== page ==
wed 21/08/2019

adaptation

Making new waves: Royce Vavrek on forging a libretto from Lars von Trier

It was during the 1997 Golden Globe Awards telecast that I first caught a glimpse of the film that would change my life completely. Midway through the ceremony was featured a short clip of a paralysed man telling a young woman, his wife, to go and...

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The Doctor, Almeida Theatre review - Robert Icke's long goodbye

After six years, associate director Robert Icke bids farewell to the Almeida Theatre. In this time he has pioneered contemporary versions of classic stories, such as 1984, Oresteia, Uncle Vanya, Mary Stuart and Hamlet with Andrew Scott. Against the...

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The Best Films Out Now

There are films to meet every taste in theartsdesk's guide to the best movies currently on release. In our considered opinion, any of the titles below is well worth your attention.Animals ★★★★ Emma Jane Unsworth's novel becomes a riotous and unruly...

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Peter Pan, Troubadour White City review - off to a flying start

London’s Troubadour White City theatre has got off to a, literally, flying start. Sally Cookson‘s National Theatre-Bristol Old Vic adaptation of JM Barrie’s classic makes an exuberant comeback at this new venue, whose technical possibilities allow...

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Captain Corelli's Mandolin, Harold Pinter Theatre review - smart stagecraft, skimpy script

Better than the 2001 film but likely to disappoint devotees of the book, Captain Corelli's Mandolin onstage works best as a reminder of the identifiable stagecraft of its director, Melly Still. Playful, non-literal, and often endearingly physical (...

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The Hunt, Almeida Theatre review - tense Scandinoirland drama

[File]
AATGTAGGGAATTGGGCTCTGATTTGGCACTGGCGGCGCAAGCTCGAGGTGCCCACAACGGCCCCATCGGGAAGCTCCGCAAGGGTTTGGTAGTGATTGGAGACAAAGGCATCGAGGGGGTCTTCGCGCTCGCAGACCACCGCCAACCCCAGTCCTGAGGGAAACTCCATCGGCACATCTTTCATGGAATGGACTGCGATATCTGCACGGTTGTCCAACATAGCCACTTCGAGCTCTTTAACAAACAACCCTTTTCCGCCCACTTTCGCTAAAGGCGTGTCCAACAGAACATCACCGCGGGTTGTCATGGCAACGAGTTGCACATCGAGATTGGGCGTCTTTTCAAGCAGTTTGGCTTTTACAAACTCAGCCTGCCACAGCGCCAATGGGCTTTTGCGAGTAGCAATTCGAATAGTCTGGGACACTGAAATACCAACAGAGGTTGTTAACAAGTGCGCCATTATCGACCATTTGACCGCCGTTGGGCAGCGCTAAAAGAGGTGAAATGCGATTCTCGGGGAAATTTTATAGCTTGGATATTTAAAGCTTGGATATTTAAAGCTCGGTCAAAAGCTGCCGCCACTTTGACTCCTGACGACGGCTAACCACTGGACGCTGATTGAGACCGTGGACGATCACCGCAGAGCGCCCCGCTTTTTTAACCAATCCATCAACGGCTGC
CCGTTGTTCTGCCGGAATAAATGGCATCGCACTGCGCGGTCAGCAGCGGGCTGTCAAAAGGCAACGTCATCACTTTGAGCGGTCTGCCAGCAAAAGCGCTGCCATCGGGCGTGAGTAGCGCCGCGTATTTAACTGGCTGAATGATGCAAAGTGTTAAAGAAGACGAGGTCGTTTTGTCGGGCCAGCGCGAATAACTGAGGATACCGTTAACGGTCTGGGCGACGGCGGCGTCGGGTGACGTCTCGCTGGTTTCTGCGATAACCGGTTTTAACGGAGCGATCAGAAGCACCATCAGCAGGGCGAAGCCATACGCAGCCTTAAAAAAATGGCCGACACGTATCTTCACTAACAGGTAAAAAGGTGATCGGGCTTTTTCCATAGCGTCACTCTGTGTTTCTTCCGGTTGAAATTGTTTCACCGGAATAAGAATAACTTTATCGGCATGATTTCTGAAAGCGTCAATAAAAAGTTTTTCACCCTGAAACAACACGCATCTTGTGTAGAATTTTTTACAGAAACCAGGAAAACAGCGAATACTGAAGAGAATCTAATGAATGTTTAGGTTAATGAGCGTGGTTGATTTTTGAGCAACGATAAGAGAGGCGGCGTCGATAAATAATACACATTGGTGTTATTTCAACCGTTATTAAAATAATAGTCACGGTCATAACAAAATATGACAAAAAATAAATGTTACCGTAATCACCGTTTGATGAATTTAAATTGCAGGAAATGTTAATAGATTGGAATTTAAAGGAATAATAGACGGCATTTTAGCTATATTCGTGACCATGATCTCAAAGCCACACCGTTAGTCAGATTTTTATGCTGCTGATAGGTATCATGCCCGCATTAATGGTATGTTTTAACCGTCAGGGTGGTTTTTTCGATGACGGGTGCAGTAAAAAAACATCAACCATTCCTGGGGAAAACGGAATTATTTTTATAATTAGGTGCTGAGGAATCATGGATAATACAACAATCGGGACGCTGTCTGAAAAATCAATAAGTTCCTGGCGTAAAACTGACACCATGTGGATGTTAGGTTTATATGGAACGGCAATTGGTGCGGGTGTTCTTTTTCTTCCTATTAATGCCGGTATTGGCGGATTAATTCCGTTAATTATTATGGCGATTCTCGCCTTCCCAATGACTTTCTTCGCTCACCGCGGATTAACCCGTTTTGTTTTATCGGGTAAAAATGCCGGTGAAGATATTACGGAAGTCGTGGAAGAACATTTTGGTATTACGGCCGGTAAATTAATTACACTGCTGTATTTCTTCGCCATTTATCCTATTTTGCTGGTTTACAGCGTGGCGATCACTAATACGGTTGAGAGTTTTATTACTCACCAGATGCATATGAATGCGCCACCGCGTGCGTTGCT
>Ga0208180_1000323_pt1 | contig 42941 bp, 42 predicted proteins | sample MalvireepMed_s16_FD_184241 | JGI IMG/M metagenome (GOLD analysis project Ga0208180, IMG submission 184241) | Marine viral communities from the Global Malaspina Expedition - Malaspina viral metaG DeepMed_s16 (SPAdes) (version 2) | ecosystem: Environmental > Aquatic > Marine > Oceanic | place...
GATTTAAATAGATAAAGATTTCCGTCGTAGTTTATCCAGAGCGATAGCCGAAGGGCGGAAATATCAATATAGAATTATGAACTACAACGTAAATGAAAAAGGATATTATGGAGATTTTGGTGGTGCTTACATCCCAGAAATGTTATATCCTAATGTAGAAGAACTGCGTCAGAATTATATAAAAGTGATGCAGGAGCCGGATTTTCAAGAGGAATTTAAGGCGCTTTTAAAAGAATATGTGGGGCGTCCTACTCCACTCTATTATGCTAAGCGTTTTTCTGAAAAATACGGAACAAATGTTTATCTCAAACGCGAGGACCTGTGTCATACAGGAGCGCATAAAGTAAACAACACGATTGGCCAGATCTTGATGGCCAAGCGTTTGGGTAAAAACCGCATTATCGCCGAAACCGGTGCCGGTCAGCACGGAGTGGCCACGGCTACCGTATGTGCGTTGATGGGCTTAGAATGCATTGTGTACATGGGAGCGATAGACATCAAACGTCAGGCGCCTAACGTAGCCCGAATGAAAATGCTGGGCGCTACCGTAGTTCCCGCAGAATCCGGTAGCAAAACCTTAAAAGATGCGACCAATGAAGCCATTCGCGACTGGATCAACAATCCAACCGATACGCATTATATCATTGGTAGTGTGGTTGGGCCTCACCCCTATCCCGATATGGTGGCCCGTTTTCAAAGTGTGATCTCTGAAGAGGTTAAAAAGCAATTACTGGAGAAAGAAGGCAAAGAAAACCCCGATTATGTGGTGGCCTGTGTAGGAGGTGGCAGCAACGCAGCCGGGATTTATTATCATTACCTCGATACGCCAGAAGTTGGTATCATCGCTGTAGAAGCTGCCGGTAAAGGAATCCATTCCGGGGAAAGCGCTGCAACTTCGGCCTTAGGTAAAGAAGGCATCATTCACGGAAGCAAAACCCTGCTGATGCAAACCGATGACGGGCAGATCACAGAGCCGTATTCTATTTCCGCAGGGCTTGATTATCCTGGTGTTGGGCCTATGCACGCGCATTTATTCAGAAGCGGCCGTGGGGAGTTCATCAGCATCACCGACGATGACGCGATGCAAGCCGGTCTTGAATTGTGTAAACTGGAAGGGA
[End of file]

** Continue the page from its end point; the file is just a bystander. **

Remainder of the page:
For a while, child abuse has been banished from our stages. After all, there is a limit, surely, to how much pain audiences can be put through. Now, however, the subject is back, thanks to the Almeida Theatre's new stage adaptation of the 2012...

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Blu-ray: My Brilliant Career

Revisiting Gillian Armstrong's My Brilliant Career for the first time since I saw it in its year of release, 1979, is a mixed experience. I was close in age to its heroine and it was one of the first mainstream feature films I’d ever seen...

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Blu-ray: Track 29

A chronic recycler, Dennis Potter fashioned five feature films from his earlier TV dramas and another from one of his novels. The best of them are 1985’s Dreamchild (from the BBC's Alice, 1965) and Track 29 (1987), which he adapted from the BBC...

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Aladdin review - live-action remake in classic Disney mould

Next up in Disney’s parade of live-action revamps is: yes, Aladdin. The other recent re-dos – Cinderella, Beauty and the Beast, Dumbo – just about managed to overcome the remake challenge: be faithful to an original that will remain definitive for...

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DVD/Blu-ray: Maurice

“Publishable, but worth it?” EM Forster’s hesitations about the value of Maurice, his novel of Edwardian homosexuality – written in 1913-14, it was published only posthumously, in 1971 – were certainly redeemed by James Ivory’s 1987 film of the book...

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Man of La Mancha, London Coliseum review - historical work better left in the past

English National Opera continues its run of semi-staged musicals, in commercial collaboration with Grade Linnit, with a revival of this vintage oddity. Mind, commercial might be a stretch, as Dale Wasserman, Joe Darion and Mitch Leigh's 1965 work –...

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Chimerica, Channel 4 review - fake news, true drama

Chimerica is a stage-to-screen adaptation that has certainly kept up with the times. When it opened at the Almeida back in 2013 – a West End transfer followed, along with an Olivier award for Best New Play – Lucy Kirkwood’s drama was (very...

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